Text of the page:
The pump is an internal gear pump. It has one small drive gear with a larger internal toothed ring gear running eccentric to the drive. like a Ford transmission pump. I believe what you would want is an external gear pump where it just has 2 gears squishing fluid between them. Honda transmissions do however use that style of pump. 

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5 hours ago, DHarris said:

Wire wheel is better than a flap disk. It only removes the rust and not the iron. 

Thanks for the tip. I’ll pick one up today. 

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A buddy of mine just replaced the forks on a 10000lb telehandler forklift.  Dropped off both the tines and all the hardware to secure it.   Each fork took 3 of us to get it off the truck.   Now I guess we need to start chopping it up into hammer blanks. 

Suggestions? 

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There used to be a nice webpage on making an improvised anvil from a 180# fork lift tine; total cost was US$25 for welding...Unfortunately it looks like that website has lapsed and is no longer around.

AHA!  Found it on the wayback machine:

 http://web.archive.org/web/20090620002021/www.marco-borromei.com/fork.html

 

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BillyBones,

 check to see what the tow hooks are selling for. The ones for second gen Dodges are going for upwards of $100 a pair.

 

BillNelson,

the forklift manufacturers that I contacted and got replies back from said 4000 series steels like 4140, and 4340 were used for the standard forks, while the "larger" - not stated as what large meant - were a different alloy.

You can make a post vise out of a pair of forks and a screw type house jack.

 

Well, the boat made it home, and I stripped the old rotted plywood decking off yesterday. Did some measuring, and along with some research, confirmed that I was waaaay off on the fuel capacity. 34" in diameter and 21' long. Same length as my 72 Olds ambulance. It looks like they are most likely centerline tanks off of an F-4 Phantom. This would make sense since I am near Nellis AFB, a fighter base.

Along with the boat is a trailer made from 3" channel iron that can be utilized for other projects. No paperwork on the trailer, and the axle is no good, so material it is.  May be an image of outdoors

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16 hours ago, Bantou said:

Thanks for the tip. I’ll pick one up today. 

Be careful with it. PPE is essential and always be ready for it to catch and kick off at an odd angle. Of all the dangerous tools we use, a wire wheel is right up there with the worst of them. If you have an apron, wear it. If not, expect to be pulling wires out of your legs and belly.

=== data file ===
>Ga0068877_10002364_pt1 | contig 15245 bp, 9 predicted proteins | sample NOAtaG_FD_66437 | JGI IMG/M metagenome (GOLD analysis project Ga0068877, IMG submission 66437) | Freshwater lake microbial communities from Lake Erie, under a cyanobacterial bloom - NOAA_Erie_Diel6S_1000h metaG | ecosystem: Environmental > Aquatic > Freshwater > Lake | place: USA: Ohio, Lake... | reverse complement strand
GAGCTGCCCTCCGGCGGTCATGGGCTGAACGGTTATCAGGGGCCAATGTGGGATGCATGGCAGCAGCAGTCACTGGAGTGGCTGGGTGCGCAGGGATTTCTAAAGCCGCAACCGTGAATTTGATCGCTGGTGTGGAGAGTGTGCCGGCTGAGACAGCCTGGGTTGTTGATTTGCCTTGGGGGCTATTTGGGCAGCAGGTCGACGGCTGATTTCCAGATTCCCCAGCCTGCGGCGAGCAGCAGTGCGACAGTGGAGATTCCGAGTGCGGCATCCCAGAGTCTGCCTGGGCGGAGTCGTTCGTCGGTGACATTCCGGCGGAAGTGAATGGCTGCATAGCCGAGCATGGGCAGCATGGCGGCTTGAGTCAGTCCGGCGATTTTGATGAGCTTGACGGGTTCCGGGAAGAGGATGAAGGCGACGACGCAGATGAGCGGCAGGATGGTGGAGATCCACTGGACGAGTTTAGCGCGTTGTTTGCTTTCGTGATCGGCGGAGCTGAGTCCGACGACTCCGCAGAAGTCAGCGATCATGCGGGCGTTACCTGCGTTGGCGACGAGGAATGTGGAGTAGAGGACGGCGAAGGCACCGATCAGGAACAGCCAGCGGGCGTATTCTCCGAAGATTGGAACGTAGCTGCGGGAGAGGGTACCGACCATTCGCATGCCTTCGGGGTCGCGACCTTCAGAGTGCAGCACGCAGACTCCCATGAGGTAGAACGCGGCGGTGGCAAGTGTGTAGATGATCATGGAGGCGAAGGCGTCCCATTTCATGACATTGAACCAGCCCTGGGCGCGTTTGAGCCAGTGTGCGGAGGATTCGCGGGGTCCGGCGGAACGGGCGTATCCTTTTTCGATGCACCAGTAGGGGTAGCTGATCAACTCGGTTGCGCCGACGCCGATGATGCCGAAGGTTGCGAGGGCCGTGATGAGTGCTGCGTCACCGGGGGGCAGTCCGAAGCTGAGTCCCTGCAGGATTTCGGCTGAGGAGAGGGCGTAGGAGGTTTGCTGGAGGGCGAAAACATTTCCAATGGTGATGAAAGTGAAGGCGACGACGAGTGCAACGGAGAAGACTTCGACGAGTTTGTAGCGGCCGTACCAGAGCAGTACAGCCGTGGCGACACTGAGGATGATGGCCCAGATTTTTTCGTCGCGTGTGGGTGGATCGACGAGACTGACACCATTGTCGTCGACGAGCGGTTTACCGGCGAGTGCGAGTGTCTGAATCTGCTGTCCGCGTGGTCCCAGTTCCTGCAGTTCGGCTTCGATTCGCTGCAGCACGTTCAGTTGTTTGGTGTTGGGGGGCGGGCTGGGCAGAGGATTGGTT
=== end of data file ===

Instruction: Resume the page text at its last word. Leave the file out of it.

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Yes, be careful with the wire wheel.  Years ago I used on to remove paint from a metal cabinet.  As worked, I could feel the wires coming off and hitting me, mostly in the legs.  Tough it out I thought, just a little pain.   Later that night when getting undressed I found that pants would not come off easily, they were pinned to my legs!  One of the wires was deep under the skin on my shin and was there for years until it finally dissolved.  I have found the cup type wire wheels a little friendlier to use.  With either, protect your eyes!

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Gazz... I don't think it dissolved. It's either still in there or it came out without you noticing. Good point about the wires though. Those little buggers are like tiny spears and like to find squishy things to embed themselves in. 

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yeah those wire wheels can do a great job but I am always spooked when using them.  A few weeks ago while removing the rust from my new to me post vice I didn't notice our 8 year old daughter had walked outside ( I went out to the driveway to keep the rust cloud out of the shop) and was standing at my 4 o' clock.  I quick discussion on PPE and letting her feel the sharpness of the wheel with her fingers was enough to get the point across. 

 

So she then proceeded to ride her skateboard down the driveway and faceplant in the street.... thank goodness for helmets..

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Almost all of the wire wheeling I do is with my cordless Black and Decker, it tops out at like 750 rpm, so the little missiles don't have quite the velocity to become embedded in skin.  Safety glasses are still a must, the eyes are too precious to risk injury.